If you grew up in the San Francisco Bay Area, or still live here, and are followers of contemporary art, then Margaret Kilgallen is royalty. Margaret Kilgallen (1967–2001) is considered by many to be one of the most influential, yet under-recognized, Bay Area artist of her generation. On view in the gallery will be a selection of works-on-paper and paintings on canvas, some never before seen. The work of Margaret Kilgallen has been exhibited internationally at venues such as the Museum of Contemporary Art, Los Angeles, REDCAT, Los Angeles, UCLA Hammer Museum, The Drawing Center, New York, Whitney Museum of American Art, New York, Institute of Contemporary Art, Philadelphia, and the DESTE Foundation Centre for Contemporary Art, Athens, Greece. Look, we like Shepard, think he has done some really great things in his career, and Ron Howard, god bless him, nice contributions to film, but look, 1984 is so sacred, so important to literature and the way we view authority, that it can’t be fucked up by Ron Howard and Shepard Fairey. Jamie Reid, who did all the Sex Pistols art, is set to open an exhibition, Ragged Kingdom, at Shepard Fairey’s Subliminal Projects space tonight, March 16.
The collaboration is comprised of 4 Large Format Screen Print Editions and a series of unique, hand-collaged, Fine Art Editions (HPMs).
The Large Format Editions are available to purchase in person beginning 8 PM on Friday, March 16th at the Ragged Kingdom opening reception. We haven’t written about Shepard Fairey and his Obey line in the past, but its a lot easier sometimes to get a round up in video form.
Bonhams Auction House in London held its fourth “Urban Art” auction yesterday, selling work by Banksy, Shepard Fairey, JR, Eine, KAWS, D*Face and many others.


Finding out about this mural is proving a bit difficult, but Saber and Shepard Fairey did the wall on the side of De La Barracuda on Melrose in Los Angeles.
The only thing we can find out is that if you click on the link on Known Gallery’s site, you get to some Obey Giant No on Prop 23 stuff. Nice to see Shepard Fairey coming back to LA, and showing at what happens to be his gallery, Subliminal Projects.
Probably the best duo in our version of contemporary art, Barry McGee and his late wife, Margaret Kilgallen, made some of the most important, heartfelt folk graffiti and fine art of the past 25 years.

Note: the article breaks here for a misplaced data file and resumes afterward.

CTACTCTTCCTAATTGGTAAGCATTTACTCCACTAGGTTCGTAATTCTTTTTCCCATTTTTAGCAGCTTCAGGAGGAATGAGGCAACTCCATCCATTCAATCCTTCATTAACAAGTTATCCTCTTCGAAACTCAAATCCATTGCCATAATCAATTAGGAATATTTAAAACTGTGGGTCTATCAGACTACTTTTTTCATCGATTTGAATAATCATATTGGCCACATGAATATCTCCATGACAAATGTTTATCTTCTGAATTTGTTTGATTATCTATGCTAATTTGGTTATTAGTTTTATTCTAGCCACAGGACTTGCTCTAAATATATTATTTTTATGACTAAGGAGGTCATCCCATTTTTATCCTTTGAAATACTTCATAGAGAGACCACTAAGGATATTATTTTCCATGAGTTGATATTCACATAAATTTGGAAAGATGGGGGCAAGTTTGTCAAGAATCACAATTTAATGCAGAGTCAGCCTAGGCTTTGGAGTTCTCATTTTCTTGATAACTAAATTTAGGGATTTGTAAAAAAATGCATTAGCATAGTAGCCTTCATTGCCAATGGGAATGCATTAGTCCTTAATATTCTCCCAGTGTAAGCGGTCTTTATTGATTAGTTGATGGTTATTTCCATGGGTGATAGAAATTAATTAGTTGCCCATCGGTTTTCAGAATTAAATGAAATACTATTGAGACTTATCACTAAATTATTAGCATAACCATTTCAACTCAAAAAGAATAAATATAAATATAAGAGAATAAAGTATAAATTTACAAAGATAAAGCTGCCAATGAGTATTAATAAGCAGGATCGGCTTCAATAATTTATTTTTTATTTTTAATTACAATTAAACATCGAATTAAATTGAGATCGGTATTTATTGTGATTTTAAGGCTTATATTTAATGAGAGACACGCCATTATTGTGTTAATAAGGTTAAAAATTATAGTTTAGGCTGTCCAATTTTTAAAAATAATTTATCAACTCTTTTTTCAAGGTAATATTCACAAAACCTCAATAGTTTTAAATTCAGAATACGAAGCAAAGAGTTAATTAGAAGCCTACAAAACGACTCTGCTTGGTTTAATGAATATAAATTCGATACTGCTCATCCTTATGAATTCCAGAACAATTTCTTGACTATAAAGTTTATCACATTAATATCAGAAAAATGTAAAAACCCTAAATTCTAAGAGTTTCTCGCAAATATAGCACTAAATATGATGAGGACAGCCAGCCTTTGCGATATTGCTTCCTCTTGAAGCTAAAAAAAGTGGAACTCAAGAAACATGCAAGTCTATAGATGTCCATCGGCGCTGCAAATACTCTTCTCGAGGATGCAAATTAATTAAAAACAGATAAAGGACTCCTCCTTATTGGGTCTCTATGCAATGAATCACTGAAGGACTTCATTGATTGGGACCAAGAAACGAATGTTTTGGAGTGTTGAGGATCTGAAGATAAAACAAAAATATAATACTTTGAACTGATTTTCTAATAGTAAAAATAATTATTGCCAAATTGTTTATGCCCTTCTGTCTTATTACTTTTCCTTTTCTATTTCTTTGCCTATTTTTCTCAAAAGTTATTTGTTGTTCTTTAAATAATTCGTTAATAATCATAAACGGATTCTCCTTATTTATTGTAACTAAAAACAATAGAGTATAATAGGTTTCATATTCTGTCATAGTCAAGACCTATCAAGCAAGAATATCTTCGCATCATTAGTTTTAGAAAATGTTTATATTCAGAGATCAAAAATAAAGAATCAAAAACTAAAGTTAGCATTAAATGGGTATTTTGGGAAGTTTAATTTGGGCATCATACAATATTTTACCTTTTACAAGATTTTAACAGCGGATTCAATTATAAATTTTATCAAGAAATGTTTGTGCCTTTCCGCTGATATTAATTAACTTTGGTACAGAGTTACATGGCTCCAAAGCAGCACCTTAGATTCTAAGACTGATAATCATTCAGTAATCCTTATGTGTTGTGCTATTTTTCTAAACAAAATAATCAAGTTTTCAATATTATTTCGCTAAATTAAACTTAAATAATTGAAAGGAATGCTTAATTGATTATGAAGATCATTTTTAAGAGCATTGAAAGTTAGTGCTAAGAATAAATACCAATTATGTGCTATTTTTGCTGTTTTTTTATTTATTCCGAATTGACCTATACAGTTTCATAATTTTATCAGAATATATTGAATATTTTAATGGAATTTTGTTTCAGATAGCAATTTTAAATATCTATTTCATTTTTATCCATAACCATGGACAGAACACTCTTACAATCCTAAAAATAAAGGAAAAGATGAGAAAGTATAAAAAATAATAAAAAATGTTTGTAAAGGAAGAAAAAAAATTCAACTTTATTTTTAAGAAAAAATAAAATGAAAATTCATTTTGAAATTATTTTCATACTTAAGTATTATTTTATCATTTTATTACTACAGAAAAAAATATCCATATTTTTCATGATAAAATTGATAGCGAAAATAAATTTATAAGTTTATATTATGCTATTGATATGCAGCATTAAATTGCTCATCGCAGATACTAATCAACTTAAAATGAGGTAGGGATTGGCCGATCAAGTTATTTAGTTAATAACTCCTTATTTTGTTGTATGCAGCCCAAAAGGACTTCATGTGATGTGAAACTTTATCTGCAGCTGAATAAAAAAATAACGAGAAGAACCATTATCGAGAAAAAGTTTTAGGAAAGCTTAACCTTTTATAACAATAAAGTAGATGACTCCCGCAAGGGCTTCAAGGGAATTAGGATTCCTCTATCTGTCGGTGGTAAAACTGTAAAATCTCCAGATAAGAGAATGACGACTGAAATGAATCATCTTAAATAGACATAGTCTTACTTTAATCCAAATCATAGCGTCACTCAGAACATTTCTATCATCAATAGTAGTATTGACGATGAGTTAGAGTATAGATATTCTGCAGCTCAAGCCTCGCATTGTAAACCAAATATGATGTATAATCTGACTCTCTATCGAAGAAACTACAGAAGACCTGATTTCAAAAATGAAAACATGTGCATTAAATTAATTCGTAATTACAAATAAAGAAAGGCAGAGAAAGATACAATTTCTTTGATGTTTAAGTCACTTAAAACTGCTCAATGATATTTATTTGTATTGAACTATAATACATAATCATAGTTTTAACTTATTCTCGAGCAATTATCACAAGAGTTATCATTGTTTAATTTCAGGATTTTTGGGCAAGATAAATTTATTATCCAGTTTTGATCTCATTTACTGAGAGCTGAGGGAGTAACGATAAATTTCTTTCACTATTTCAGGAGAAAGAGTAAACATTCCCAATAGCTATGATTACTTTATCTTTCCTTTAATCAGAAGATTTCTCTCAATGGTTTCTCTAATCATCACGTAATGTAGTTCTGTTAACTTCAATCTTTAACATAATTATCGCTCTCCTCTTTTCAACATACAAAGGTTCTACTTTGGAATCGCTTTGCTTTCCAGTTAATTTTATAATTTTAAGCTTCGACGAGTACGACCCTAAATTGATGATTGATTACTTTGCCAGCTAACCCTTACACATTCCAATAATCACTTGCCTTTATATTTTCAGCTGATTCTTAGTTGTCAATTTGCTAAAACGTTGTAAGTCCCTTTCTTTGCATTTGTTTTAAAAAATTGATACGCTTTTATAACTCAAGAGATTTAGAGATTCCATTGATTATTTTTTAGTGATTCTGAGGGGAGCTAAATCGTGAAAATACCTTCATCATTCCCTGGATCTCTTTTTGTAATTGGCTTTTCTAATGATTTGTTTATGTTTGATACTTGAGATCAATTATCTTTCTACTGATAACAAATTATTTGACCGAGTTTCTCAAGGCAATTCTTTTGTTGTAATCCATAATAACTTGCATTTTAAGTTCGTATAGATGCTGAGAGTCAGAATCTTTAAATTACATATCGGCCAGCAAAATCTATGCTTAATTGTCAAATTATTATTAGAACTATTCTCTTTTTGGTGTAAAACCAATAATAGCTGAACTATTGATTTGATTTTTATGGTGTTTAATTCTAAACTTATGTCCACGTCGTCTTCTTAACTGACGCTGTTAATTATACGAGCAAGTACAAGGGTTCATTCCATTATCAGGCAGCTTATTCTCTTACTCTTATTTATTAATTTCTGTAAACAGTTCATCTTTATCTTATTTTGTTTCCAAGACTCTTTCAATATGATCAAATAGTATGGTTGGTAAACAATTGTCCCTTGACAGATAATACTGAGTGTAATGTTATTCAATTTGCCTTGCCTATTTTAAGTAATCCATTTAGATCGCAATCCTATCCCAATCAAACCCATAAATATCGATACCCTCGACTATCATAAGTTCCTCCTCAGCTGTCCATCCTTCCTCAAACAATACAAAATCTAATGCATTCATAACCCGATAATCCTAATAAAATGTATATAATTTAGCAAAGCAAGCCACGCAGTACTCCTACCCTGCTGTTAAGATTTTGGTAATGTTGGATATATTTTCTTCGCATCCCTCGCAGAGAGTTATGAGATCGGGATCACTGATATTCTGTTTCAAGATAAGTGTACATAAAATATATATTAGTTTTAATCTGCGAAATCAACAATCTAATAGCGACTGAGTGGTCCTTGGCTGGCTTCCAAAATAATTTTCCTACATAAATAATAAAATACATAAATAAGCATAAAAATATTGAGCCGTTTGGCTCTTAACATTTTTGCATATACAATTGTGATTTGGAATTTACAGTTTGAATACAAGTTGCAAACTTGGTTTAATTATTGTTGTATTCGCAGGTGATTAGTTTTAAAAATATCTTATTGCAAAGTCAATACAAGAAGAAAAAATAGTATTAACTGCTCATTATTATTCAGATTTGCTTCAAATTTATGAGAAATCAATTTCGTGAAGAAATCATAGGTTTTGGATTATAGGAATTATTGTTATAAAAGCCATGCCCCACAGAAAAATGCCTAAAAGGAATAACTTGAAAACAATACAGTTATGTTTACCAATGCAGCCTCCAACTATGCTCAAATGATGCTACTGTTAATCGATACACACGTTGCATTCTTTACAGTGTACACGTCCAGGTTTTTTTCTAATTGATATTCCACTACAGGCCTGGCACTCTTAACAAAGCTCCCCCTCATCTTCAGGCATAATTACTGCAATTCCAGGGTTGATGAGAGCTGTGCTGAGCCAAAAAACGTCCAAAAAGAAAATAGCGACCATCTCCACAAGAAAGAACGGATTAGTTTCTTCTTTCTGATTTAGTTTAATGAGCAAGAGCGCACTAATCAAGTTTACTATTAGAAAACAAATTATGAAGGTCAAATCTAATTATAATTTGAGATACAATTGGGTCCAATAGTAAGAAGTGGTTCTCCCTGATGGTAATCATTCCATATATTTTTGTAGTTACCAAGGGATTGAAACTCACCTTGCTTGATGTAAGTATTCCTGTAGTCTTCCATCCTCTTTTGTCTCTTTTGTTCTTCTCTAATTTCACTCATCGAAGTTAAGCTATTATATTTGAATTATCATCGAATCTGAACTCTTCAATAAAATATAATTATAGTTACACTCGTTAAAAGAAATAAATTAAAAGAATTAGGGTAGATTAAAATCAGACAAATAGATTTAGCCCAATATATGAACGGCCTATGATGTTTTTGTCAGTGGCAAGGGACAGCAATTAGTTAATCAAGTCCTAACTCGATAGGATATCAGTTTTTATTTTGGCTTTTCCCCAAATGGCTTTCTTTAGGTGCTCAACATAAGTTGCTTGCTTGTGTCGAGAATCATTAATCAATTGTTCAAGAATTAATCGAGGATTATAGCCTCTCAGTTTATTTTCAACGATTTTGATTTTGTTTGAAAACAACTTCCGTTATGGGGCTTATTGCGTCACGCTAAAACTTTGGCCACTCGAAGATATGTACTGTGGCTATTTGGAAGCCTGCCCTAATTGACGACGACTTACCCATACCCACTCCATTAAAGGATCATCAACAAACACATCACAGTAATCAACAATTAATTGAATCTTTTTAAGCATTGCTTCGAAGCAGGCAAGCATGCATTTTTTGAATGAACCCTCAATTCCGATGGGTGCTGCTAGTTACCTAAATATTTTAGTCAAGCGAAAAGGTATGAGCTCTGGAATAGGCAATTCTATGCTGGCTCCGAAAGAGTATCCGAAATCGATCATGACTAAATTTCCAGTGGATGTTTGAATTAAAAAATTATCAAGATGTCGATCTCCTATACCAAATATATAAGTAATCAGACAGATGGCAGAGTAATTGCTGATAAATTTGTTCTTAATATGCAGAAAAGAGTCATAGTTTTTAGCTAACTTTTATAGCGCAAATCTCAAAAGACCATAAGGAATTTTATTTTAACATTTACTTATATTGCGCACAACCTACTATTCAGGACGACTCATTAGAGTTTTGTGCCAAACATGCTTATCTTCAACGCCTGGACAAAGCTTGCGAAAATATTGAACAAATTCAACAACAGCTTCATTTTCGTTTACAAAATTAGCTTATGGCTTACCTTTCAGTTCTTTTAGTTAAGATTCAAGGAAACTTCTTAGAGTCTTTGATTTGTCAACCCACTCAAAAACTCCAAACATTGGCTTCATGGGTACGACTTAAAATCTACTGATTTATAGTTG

When she passed away in 2001, after giving birth and then passing away from cancer, her and husband, Barry McGee, carried the torch for a new form of bohemian art, a unique brand of graffiti, street art, fine art, surf art, and folk art that seemed could only exist and be nurtured in Northern California during this time.
Kilgallen, along with a handful of other artists such as Barry McGee, Chris Johanson, and Alicia McCarthy, came to emergence in the late 1990s, as part of an art movement that is now commonly referred to as the Mission School.
Many of the works are painted on discarded pages from books, emphasizing Kilgallen’s resourcefulness and economy of materials. This needs to be made by people not in power with money to spend; it needs to be made by a hungry, heavily independent production team without the pressures of some god awful summer blockbuster schedule.
Shepard Fairey (Mr Obey Giant) and famed photographer Glen E Friedman, collaborated on this Dr Cornel West print, with all the proceeds going to The City Kids Charity.
The show is called Printed Matters, and it will open and coincide with a Beyond the Street book signing.


This is also reflected in the canvas works, most of which were cut and sewn together by hand, giving the paintings a quilt-like quality. Ron Howard took a ready-made screenplay in The Da Vinci Code (albeit a corny one) and absolutely made a horrendous movie out of it.1984 needs to be made by Darren Aronofsky, or nobody. Details for the large format prints are provided below and images are attached to this email. The show will have a bit of everything that Shepard has worked with, including wood, metal, album covers, and fine art collage papers. The imagery depicted includes her iconic motifs such as leaves, trees, topography, and female figures, all of which exemplify Kilgallen’s delicate and adept hand.
Her humble, almost folkloric, style pushes some of the imagery into simple abstractions of color, lines, and repeating shapes. This exhibition offers an intimate look into Kilgallen’s very personal and singular vision.



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